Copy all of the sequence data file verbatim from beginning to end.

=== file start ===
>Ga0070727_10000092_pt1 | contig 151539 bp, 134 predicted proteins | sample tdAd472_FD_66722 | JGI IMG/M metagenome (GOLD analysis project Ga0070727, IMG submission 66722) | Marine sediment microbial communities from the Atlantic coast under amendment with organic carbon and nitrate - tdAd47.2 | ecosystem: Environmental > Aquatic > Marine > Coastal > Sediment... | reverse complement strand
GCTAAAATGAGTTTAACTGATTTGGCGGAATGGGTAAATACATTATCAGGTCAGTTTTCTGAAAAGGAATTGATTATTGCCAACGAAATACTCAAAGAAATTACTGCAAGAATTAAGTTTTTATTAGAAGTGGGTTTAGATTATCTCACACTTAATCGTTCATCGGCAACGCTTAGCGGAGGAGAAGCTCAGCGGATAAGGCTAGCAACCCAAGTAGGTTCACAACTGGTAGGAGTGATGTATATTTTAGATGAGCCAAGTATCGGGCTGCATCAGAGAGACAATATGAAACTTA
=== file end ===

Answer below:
>Ga0070727_10000092_pt1 | contig 151539 bp, 134 predicted proteins | sample tdAd472_FD_66722 | JGI IMG/M metagenome (GOLD analysis project Ga0070727, IMG submission 66722) | Marine sediment microbial communities from the Atlantic coast under amendment with organic carbon and nitrate - tdAd47.2 | ecosystem: Environmental > Aquatic > Marine > Coastal > Sediment... | reverse complement strand
GCTAAAATGAGTTTAACTGATTTGGCGGAATGGGTAAATACATTATCAGGTCAGTTTTCTGAAAAGGAATTGATTATTGCCAACGAAATACTCAAAGAAATTACTGCAAGAATTAAGTTTTTATTAGAAGTGGGTTTAGATTATCTCACACTTAATCGTTCATCGGCAACGCTTAGCGGAGGAGAAGCTCAGCGGATAAGGCTAGCAACCCAAGTAGGTTCACAACTGGTAGGAGTGATGTATATTTTAGATGAGCCAAGTATCGGGCTGCATCAGAGAGACAATATGAAACTTA